Most readings of this parable have concentrated on the flight and return of the younger brother—the “Prodigal Son.” That misses the real message of the story, however, because there are two brothers, each of whom represents a different way to be alienated from God, and a different way to seek acceptance into the kingdom of heaven.

It is crucial to notice the historical setting that the author provides for Jesus’s teaching. In the first two verses of the chapter, Luke recounts that there were two groups of people who had come to listen to Jesus. First there were the “tax collectors and sinners.” These men and women correspond to the younger brother. They observed neither the moral laws of the Bible nor the rules for ceremonial purity followed by religious Jews. They engaged in “wild living.” Like the younger brother, they “left home” by leaving the traditional morality of their families and of respectable society. The second group of listeners was the “Pharisees and the teachers of the law,” who were represented by the elder brother. They held to the traditional morality of their upbringing. They studied and obeyed the Scripture. They worshipped faithfully and prayed constantly.

With great economy Luke shows how different each group’s response was to Jesus. The progressive tense of the Greek verb translated “were gathering” conveys that the attraction of younger brothers to Jesus was an ongoing pattern in his ministry. They continually flocked to him. This phenomenon puzzled and angered the moral and the religious. Luke summarizes their complaint: “This man welcomes sinners and [even] eats with them.” To sit down and eat with someone in the ancient Near East was a token of acceptance. “How dare Jesus reach out to sinners like that?” they were saying. “These people never come to our services! Why would they be drawn to Jesus’s teaching? He couldn’t be declaring the truth to them, as we do. He must be just telling them what they want to hear!”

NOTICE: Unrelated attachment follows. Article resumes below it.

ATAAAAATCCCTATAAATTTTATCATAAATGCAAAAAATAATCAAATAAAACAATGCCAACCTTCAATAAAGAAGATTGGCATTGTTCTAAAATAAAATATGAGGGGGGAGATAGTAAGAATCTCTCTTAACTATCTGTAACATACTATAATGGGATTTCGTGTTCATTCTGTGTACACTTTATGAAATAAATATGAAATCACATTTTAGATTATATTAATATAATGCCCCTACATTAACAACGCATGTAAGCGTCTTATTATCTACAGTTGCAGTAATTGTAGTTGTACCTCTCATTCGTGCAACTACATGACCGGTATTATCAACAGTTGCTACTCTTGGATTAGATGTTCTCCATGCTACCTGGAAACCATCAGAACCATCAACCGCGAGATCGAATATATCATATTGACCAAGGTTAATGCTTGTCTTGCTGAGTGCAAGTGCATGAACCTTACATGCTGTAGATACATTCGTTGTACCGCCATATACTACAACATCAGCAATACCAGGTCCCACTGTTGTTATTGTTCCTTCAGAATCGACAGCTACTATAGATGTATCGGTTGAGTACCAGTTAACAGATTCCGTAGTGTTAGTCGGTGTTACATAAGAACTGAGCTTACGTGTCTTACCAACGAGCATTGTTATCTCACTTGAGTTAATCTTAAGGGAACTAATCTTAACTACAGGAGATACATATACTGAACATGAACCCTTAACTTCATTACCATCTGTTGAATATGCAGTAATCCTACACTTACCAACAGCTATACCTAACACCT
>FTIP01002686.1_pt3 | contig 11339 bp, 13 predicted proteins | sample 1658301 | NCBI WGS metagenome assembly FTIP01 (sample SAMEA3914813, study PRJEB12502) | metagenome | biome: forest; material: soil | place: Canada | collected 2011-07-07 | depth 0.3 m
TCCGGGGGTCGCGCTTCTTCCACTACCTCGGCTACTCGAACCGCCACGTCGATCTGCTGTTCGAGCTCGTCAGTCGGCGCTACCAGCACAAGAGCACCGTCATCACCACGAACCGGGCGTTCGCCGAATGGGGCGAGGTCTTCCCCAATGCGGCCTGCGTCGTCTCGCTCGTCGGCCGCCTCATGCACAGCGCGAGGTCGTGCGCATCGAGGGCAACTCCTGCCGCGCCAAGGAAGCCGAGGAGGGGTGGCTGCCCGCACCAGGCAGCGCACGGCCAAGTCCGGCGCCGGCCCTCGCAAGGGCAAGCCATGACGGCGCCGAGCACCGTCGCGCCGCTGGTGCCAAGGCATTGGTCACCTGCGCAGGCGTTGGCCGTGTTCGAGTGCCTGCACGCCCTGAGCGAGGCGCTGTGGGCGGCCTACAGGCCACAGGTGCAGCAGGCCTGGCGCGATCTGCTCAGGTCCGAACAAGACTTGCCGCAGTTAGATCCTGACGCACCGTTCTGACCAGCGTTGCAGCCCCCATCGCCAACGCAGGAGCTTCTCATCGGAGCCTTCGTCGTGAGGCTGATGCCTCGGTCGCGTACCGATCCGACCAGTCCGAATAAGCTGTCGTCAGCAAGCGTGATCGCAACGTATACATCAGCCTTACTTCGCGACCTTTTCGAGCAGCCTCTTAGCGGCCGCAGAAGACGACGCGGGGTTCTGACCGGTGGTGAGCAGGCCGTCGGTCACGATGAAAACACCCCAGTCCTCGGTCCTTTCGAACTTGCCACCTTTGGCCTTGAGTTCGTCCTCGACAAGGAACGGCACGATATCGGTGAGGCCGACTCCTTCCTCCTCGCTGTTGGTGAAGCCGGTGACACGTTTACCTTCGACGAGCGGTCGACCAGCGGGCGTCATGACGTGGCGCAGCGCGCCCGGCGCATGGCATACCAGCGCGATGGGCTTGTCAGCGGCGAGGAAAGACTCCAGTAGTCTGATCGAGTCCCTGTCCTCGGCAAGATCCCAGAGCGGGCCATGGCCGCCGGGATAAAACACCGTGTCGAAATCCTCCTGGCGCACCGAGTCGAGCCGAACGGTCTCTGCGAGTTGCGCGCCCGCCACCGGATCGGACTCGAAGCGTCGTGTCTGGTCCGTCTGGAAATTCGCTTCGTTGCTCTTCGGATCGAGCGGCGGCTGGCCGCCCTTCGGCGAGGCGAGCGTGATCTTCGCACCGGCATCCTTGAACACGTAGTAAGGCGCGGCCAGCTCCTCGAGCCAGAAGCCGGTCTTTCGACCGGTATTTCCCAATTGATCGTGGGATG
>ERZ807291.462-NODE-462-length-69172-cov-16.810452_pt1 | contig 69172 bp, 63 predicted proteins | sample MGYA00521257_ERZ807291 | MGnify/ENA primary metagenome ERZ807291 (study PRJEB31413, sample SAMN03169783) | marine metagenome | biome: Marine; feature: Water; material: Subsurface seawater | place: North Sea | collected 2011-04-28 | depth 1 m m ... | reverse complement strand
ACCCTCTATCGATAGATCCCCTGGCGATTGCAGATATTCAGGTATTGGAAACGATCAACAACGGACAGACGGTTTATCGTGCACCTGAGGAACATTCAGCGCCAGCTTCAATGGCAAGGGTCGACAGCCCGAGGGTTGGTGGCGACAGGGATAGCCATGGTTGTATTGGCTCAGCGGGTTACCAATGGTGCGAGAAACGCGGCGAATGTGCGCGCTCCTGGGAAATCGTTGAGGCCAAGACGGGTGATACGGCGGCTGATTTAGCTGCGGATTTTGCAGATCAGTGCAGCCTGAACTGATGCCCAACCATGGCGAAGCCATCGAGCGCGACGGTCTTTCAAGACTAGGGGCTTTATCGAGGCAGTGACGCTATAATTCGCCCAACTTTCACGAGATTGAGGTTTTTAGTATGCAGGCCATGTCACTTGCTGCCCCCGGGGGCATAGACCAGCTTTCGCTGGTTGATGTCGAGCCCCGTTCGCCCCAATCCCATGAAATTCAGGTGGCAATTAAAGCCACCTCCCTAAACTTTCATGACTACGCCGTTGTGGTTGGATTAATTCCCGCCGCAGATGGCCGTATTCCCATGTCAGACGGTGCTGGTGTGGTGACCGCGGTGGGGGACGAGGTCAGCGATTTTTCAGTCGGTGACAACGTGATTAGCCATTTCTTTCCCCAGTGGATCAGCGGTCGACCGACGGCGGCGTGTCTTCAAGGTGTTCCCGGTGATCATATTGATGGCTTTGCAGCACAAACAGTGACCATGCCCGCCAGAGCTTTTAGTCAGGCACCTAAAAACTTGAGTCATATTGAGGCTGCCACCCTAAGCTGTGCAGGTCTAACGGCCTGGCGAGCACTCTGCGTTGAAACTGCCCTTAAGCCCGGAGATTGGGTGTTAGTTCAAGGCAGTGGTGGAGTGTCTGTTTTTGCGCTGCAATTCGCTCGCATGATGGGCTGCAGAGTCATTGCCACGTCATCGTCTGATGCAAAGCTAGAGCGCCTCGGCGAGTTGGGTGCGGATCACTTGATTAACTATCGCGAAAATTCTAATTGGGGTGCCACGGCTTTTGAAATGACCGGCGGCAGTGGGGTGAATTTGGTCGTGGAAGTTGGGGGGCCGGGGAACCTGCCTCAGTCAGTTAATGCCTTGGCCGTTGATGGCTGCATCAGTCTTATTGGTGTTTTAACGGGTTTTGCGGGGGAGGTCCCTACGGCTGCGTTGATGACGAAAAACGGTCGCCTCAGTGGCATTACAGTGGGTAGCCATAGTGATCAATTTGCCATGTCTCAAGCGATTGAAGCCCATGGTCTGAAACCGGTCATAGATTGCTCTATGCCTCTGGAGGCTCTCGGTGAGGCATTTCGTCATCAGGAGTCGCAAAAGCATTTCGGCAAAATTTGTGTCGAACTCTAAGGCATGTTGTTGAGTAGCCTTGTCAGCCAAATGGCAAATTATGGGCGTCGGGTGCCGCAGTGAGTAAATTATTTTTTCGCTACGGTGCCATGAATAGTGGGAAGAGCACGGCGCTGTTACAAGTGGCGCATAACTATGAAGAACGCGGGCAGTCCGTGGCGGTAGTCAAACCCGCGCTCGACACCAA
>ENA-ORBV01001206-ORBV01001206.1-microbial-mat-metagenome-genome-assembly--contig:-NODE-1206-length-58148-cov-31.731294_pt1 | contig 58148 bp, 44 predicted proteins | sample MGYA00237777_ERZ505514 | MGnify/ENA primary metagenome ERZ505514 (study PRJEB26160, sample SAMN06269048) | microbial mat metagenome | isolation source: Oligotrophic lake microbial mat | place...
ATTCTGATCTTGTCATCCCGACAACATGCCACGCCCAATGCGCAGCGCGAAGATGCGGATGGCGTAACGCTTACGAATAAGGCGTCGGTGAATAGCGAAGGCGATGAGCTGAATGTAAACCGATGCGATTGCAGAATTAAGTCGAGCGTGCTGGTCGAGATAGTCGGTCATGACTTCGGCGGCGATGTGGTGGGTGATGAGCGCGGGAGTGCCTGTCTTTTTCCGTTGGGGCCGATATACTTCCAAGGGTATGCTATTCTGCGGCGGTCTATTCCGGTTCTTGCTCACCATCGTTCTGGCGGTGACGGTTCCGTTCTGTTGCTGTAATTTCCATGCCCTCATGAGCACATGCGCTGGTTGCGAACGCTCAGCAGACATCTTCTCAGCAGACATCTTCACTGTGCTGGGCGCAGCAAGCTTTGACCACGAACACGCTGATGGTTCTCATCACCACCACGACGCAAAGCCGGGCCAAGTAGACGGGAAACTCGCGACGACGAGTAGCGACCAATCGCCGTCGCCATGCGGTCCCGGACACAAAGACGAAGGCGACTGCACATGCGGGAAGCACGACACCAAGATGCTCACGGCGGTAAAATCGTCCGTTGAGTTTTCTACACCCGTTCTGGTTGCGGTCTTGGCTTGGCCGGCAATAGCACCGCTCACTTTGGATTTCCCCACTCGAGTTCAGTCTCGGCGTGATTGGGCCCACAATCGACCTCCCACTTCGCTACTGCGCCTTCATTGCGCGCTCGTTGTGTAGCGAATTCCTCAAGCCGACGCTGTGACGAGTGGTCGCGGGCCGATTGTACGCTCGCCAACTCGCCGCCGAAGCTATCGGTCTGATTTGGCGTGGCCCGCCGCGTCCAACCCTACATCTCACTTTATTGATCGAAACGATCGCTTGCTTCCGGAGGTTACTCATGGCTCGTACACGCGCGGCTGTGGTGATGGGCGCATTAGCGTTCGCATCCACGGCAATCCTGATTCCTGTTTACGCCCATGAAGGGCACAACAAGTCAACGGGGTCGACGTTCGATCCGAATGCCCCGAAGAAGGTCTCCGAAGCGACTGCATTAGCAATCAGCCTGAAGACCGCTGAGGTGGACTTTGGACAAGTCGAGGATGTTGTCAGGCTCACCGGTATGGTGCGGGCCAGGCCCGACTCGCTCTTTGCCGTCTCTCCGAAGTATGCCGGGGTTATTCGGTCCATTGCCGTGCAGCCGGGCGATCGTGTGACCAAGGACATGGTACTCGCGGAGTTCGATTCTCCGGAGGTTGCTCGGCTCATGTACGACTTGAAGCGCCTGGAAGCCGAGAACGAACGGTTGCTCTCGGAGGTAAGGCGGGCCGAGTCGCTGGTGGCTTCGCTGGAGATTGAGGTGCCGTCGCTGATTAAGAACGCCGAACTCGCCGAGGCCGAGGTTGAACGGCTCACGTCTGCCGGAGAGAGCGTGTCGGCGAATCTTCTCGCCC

So to whom is Jesus’s teaching in this parable directed? It is to the second group, the scribes and Pharisees. It is in response to their attitude that Jesus begins to tell the parable. The parable of the two sons takes an extended look at the soul of the elder brother, and climaxes with a powerful plea for him to change his heart.

Throughout the centuries, when this text is taught in church or religious education programs, the almost exclusive focus has been on how the father freely receives his penitent younger son. The first time I heard the parable, I imagined Jesus’s original listeners’ eyes welling with tears as they heard how God will always love and welcome them, no matter what they’ve done. We sentimentalize this parable if we do that. The targets of this story are not “wayward sinners” but religious people who do everything the Bible requires. Jesus is pleading not so much with immoral outsiders as with moral insiders. He wants to show them their blindness, narrowness, and self-righteousness, and how these things are destroying both their own souls and the lives of the people around them. It is a mistake, then, to think that Jesus tells this story primarily to assure younger brothers of his unconditional love.

No, the original listeners were not melted into tears by this story but rather they were thunderstruck, offended, and infuriated. Jesus’s purpose is not to warm our hearts but to shatter our categories. Through this parable Jesus challenges what nearly everyone has ever thought about God, sin, and salvation. His story reveals the destructive self-centeredness of the younger brother, but it also condemns the elder brother’s moralistic life in the strongest terms. Jesus is saying that both the irreligious and the religious are spiritually lost, both life-paths are dead ends, and that every thought the human race has had about how to connect to God has been wrong.

Keller, Timothy. 2008. The Prodigal God: Recovering the Heart of the Christian Faith. 1st ed. New York: Dutton.

If you would like to study Prodigal God with a group, I’d like to help. I have just written a 7-session guide that goes chapter by chapter through the book. You can get it on Amazon. It is also available as part of Good Questions Have Groups Talking.